Texture of flat poop
The texture of stools can vary from soft and firm, to hard lumps, which are more difficult to pass. Flat poop may have a variety of textures.
The texture of poop will also depend on whether you are experiencing diarrhoea or constipation. The Bristol Stool Chart will help you identify whether you need to see your doctor for diarrhoea or constipation.
The smell of flat poop
Flat poop does not have a specific smell. Sometimes, flat poop can occur alongside a strong, foul smell. Foul-smelling poop may be the result of a viral or bacterial infection, certain medications, or certain conditions. However, flat poop may also have a neutral smell.
Diagnosis and treatment
Treating flat stools will depend on their cause. Your doctor may ask you to keep note of the foods you eat and the times when your stool changes.
Lifestyle and dietary management are commonly used to treat constipation and IBS, and could also be used to treat flat stools. This may include:
- Drinking enough fluids to reduce constipation and make stools easier to pass
- Increasing the amount of fibre in your diet. Fibre is found in many fruits and vegetables as well as whole-grain foods
- Being more physically active. Physical activity provides your body with a wide array of benefits, and will also help to quicken your digestion
- Reducing the amount of stress in your everyday life can help to improve your mental health and your stool habits. Stress-relieving techniques may include meditating, journaling, yoga, and deep breathing
Flat poop is characterised by thin, string-like stools. Flat poop may be caused by a variety of conditions, such as IBS, bowel cancer, and bowel polyps.
In addition, medication affecting the stomach's bacteria may cause bowel movement changes.
Sometimes, consuming certain foods or insufficient nutrients may cause flat poop. However, flat poop does not always have a known cause and may be harmless.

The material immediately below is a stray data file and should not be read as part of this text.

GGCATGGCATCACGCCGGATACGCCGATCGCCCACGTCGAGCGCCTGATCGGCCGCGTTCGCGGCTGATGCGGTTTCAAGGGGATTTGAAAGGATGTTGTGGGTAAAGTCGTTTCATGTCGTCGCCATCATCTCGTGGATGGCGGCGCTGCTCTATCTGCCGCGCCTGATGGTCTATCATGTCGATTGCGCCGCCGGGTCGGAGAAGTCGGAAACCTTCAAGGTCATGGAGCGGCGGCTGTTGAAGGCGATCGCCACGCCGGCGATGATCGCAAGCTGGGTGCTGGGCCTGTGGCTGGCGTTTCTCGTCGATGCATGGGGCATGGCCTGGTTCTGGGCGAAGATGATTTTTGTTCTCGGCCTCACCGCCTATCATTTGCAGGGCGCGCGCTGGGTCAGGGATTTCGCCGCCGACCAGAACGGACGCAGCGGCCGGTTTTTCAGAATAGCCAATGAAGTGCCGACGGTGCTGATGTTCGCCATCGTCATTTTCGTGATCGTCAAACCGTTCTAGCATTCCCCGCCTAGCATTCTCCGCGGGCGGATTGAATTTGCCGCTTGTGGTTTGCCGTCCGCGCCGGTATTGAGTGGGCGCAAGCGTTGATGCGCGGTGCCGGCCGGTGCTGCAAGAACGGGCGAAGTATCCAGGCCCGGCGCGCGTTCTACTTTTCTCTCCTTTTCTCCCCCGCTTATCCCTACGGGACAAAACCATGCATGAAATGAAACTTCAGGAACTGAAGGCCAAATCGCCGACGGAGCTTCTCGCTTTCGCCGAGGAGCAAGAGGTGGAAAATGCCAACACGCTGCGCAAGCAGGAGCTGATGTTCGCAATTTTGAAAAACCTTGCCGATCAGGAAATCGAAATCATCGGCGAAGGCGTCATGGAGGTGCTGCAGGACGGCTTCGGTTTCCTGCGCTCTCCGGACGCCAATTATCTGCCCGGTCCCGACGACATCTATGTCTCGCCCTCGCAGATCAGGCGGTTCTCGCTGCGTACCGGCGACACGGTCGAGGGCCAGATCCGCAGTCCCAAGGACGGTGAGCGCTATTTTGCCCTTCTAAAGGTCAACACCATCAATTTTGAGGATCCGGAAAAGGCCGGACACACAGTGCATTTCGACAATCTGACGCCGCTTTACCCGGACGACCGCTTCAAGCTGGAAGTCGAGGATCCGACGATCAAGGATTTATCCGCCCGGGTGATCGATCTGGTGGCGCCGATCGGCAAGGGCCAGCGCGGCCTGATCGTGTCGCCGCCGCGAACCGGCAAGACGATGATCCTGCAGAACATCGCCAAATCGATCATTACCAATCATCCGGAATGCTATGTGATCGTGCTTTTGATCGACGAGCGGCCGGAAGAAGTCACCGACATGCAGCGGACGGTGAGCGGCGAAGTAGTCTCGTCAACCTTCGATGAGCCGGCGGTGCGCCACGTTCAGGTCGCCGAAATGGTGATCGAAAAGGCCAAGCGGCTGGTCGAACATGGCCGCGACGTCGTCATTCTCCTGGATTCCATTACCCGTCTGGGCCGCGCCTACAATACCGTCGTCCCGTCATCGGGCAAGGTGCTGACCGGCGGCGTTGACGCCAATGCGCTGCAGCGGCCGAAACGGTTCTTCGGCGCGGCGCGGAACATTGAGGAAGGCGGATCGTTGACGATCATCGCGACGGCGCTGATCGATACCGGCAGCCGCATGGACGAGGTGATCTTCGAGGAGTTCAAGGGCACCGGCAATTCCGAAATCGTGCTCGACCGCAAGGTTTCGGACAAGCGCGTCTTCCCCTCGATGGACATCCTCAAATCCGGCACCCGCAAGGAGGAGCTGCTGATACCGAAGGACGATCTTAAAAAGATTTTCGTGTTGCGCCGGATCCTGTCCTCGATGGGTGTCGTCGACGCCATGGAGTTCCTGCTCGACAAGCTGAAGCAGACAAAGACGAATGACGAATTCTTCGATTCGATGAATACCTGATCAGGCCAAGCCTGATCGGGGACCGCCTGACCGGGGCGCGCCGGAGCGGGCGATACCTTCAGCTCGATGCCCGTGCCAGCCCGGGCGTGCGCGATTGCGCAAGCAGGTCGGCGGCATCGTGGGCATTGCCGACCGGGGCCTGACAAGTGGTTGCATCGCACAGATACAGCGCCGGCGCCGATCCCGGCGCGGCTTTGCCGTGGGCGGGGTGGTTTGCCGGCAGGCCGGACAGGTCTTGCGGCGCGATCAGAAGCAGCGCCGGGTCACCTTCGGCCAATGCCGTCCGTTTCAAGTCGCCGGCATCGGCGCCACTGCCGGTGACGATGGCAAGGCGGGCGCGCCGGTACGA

Treatment of frequent flat stools includes the modification of dietary factors and in some circumstances, medication for conditions causing flat poop.
- Suares NC, Ford AC. Systematic review: the effects of fibre in the management of chronic idiopathic constipation: Systematic review: effect of fibre in constipation. Alimentary Pharmacology & Therapeutics [Internet]. 2011 Apr [cited 2023 Apr 16];33(8):895–901. Available from: https://onlinelibrary.wiley.com/doi/10.1111/j.1365-2036.2011.04602.x
- Arnaud MJ. Mild dehydration: a risk factor of constipation? Eur J Clin Nutr [Internet]. 2003 Dec [cited 2023 Apr 16];57(2):S88–95. Available from: https://www.nature.com/articles/1601907
- Cuomo R, Andreozzi P, Zito FP, Passananti V, De Carlo G, Sarnelli G. Irritable bowel syndrome and food interaction. World J Gastroenterol [Internet]. 2014 Jul 21 [cited 2023 Apr 16];20(27):8837–45. Available from: https://www.ncbi.nlm.nih.gov/pmc/articles/PMC4112903/
- Linskens RK, Huijsdens XW, Savelkoul PHM, Vandenbroucke-Grauls CMJE, Meuwissen SGM. The bacterial flora in inflammatory bowel disease: current insights in pathogenesis and the influence of antibiotics and probiotics. Scandinavian Journal of Gastroenterology [Internet]. 2001 Jan 1 [cited 2023 Apr 16];36(234):29–40. Available from: https://doi.org/10.1080/003655201753265082
- Weitsman S, Celly S, Leite G, Mathur R, Sedighi R, Barlow GM, et al. Effects of proton pump inhibitors on the small bowel and stool microbiomes. Dig Dis Sci [Internet]. 2022 Jan 1 [cited 2023 Apr 16];67(1):224–32. Available from: https://doi.org/10.1007/s10620-021-06857-y
- James WB, Hume R. Action of metoclopramide on gastric emptying and small bowel transit time. Gut [Internet]. 1968 Apr [cited 2023 Apr 16];9(2):203–5. Available from: https://www.ncbi.nlm.nih.gov/pmc/articles/PMC1552556/